A systematic review of the history and physical examination to diagnose influenza

Mark H. Ebell, Linda L. White, Tracy Casault

Research output: Contribution to journalReview article

42 Citations (Scopus)

Abstract

Background: Although influenza is a commonly encountered condition in primary care, and diagnosis is increasingly important given the availability of new treatments, there has been no systematic review of the evidence on clinical diagnosis. Methods: This was a systematic review of the literature with meta-analysis where appropriate. We included cohort studies and randomized trials that compared the history and physical examination with a reference laboratory test for the diagnosis of influenza A and/or B. The primary outcomes were the sensitivity, specificity, likelihood ratios, and area under the receiver-operating characteristic (ROC) curve. Results: Seven studies reported the sensitivity and specificity for a total of 59 variables. We combined studies of influenza A or B alone with those of influenza A and B. Rigors [likelihood ratio (LR) +7.2], the combination of fever and presenting within 3 days of the onset of illness (LR +4.0), and sweating (LR +3.0) were best at ruling-in influenza when present. When absent, the following decreased the likelihood of influenza: any systemic symptoms (LR -0.36), coughing (LR -0.38), not being able to cope with daily activities (LR -0.39), and being confined to bed (LR -0.50). Cough, nasal congestion, and fever (subjective or objective) had the highest calculable areas under the ROC curve. Conclusions: Individual signs and symptoms are of limited value for the diagnosis of influenza. Development of clinical decision rules that systematically combine symptoms may be a more useful strategy.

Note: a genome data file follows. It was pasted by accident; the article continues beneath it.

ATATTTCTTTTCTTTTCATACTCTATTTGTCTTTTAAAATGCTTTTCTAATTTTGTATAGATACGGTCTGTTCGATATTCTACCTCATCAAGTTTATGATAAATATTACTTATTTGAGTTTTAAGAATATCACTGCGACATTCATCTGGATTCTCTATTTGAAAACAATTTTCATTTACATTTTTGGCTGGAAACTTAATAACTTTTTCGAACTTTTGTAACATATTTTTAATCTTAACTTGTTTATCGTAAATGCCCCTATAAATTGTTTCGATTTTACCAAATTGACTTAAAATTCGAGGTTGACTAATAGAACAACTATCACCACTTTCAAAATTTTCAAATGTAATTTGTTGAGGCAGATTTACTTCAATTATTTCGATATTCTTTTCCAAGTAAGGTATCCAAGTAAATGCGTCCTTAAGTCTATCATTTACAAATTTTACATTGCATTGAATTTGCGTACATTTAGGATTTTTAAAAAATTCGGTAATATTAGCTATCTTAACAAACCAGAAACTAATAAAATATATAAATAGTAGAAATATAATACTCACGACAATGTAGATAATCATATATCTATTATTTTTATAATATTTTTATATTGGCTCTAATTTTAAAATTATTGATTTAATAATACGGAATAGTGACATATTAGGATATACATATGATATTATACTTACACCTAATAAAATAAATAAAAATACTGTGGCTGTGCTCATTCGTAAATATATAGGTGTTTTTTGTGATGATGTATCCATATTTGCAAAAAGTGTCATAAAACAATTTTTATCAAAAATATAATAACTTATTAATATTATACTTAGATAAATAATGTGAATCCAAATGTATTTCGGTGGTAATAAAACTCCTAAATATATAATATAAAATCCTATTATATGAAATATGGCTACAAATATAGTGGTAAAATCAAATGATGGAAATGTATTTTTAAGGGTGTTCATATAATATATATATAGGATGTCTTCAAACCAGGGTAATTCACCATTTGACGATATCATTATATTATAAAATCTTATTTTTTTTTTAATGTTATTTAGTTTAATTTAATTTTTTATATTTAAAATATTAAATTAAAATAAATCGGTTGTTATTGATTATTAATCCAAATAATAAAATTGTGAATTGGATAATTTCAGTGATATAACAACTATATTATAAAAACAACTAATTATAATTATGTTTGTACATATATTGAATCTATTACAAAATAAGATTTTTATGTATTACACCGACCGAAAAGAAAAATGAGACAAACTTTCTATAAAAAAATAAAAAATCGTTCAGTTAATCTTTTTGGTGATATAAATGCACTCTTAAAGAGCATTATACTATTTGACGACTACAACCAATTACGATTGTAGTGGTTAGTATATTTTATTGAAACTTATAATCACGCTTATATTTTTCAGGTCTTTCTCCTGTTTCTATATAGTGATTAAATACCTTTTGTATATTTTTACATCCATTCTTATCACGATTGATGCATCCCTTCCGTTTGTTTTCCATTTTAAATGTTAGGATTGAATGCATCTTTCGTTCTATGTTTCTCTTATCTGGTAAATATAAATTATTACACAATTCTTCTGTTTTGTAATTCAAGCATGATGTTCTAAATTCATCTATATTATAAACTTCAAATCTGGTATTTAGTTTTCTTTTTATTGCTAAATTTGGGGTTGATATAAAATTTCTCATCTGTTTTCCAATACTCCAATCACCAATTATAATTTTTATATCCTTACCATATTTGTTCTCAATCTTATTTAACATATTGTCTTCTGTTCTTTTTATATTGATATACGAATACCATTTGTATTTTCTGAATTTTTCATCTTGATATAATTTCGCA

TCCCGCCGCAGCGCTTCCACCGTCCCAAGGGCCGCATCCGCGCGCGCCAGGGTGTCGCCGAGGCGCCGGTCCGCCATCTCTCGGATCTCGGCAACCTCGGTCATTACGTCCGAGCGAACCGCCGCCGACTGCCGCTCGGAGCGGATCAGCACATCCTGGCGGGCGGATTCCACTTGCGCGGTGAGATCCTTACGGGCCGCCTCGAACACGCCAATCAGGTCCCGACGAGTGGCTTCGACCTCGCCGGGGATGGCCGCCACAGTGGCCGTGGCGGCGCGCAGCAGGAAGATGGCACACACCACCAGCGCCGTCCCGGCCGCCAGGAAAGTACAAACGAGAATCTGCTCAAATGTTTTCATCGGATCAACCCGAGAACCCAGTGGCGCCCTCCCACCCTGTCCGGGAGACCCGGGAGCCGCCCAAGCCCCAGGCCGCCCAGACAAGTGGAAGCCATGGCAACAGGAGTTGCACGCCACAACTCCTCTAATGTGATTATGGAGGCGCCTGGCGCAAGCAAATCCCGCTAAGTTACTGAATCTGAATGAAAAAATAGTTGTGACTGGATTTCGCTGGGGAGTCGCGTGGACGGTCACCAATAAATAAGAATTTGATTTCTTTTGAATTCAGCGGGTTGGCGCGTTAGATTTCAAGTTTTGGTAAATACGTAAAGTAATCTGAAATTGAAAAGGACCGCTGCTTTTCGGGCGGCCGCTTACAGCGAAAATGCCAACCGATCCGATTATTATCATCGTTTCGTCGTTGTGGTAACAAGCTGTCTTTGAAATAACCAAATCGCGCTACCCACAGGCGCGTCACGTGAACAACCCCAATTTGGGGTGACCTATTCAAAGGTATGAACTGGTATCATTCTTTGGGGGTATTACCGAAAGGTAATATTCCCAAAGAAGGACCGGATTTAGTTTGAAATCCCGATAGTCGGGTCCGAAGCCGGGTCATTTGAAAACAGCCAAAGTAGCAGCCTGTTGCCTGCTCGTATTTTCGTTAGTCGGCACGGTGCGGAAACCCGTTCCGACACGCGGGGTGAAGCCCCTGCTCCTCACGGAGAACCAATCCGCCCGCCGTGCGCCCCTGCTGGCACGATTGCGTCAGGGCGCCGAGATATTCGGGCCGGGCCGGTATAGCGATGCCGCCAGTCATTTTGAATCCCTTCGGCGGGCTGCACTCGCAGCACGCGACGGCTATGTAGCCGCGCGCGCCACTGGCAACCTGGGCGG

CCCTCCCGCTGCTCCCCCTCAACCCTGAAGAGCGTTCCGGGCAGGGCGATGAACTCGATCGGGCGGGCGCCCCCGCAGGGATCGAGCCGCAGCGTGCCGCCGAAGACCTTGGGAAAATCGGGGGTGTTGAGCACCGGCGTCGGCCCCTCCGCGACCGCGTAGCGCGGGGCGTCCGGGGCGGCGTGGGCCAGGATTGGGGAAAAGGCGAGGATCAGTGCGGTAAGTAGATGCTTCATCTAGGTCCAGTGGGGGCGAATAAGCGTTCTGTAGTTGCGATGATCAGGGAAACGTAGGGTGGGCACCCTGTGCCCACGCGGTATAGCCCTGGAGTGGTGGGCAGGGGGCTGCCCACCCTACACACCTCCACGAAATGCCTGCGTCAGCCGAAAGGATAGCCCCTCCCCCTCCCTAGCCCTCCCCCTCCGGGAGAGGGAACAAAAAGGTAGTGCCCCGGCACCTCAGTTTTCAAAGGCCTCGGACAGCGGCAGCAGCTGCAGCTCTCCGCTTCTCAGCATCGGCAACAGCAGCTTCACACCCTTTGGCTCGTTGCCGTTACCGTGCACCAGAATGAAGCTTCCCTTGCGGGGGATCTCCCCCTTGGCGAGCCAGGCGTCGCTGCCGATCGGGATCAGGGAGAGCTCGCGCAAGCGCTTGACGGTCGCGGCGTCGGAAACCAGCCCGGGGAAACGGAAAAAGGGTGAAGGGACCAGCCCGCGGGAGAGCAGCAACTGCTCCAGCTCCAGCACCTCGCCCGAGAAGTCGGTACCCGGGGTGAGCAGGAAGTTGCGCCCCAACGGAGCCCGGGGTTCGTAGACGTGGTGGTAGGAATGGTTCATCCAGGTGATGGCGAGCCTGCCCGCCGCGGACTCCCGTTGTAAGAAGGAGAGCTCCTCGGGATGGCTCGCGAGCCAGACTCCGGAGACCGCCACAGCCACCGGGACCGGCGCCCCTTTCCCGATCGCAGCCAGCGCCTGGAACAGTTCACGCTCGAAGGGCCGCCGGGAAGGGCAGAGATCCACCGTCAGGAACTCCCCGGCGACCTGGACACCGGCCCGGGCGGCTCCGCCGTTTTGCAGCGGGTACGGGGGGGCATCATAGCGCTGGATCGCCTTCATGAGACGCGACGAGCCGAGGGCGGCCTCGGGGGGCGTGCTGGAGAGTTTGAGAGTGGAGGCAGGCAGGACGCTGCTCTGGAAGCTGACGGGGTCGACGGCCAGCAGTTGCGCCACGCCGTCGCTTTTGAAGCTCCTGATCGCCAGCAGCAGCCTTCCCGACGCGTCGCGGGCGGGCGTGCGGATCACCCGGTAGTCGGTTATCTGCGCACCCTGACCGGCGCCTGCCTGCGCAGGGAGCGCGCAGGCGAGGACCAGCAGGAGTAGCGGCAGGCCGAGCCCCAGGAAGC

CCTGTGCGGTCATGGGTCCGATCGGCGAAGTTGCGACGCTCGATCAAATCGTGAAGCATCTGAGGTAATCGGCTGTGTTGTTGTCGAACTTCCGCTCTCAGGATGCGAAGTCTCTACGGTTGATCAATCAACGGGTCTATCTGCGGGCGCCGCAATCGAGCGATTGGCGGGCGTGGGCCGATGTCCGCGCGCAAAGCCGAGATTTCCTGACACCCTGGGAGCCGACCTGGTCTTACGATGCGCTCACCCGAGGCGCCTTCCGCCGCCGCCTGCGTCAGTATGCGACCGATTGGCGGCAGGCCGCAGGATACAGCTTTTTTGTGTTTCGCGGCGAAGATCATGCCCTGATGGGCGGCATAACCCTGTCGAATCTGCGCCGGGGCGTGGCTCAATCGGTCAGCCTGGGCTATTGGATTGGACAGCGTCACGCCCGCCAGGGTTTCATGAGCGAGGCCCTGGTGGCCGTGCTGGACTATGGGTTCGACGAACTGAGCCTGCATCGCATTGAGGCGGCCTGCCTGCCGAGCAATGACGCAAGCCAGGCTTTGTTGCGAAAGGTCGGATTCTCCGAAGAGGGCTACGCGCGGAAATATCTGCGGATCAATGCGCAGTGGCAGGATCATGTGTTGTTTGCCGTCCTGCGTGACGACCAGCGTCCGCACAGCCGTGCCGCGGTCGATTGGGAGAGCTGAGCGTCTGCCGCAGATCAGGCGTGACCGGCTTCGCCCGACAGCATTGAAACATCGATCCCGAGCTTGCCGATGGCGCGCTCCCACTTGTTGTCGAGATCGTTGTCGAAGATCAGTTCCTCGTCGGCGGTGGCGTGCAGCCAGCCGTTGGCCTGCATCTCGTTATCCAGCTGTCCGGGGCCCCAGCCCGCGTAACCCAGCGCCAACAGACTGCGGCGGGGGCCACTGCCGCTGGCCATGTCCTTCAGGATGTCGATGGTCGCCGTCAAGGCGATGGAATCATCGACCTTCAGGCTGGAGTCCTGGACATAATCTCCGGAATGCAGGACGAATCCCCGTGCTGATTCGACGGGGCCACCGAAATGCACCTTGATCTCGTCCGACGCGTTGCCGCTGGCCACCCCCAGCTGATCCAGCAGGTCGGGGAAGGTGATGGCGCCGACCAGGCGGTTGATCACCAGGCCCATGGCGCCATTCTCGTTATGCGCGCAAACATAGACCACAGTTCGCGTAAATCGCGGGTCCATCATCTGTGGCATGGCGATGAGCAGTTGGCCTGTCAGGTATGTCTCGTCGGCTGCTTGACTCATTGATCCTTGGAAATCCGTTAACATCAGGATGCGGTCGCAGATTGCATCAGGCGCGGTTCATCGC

Original languageEnglish (US)
Pages (from-to)1-5
Number of pages5
JournalJournal of the American Board of Family Practice
Volume17
Issue number1
StatePublished - Jan 1 2004
Externally publishedYes

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Human Influenza
Physical Examination
History
ROC Curve
Fever
Sensitivity and Specificity
Sick Leave
Sweating
Clinical Laboratory Techniques
Nose
Cough
Signs and Symptoms
Meta-Analysis
Primary Health Care
Cohort Studies

ASJC Scopus subject areas

  • Public Health, Environmental and Occupational Health

Cite this

A systematic review of the history and physical examination to diagnose influenza. / Ebell, Mark H.; White, Linda L.; Casault, Tracy.

In: Journal of the American Board of Family Practice, Vol. 17, No. 1, 01.01.2004, p. 1-5.

Research output: Contribution to journalReview article

Ebell, Mark H. ; White, Linda L. ; Casault, Tracy. / A systematic review of the history and physical examination to diagnose influenza. In: Journal of the American Board of Family Practice. 2004 ; Vol. 17, No. 1. pp. 1-5.
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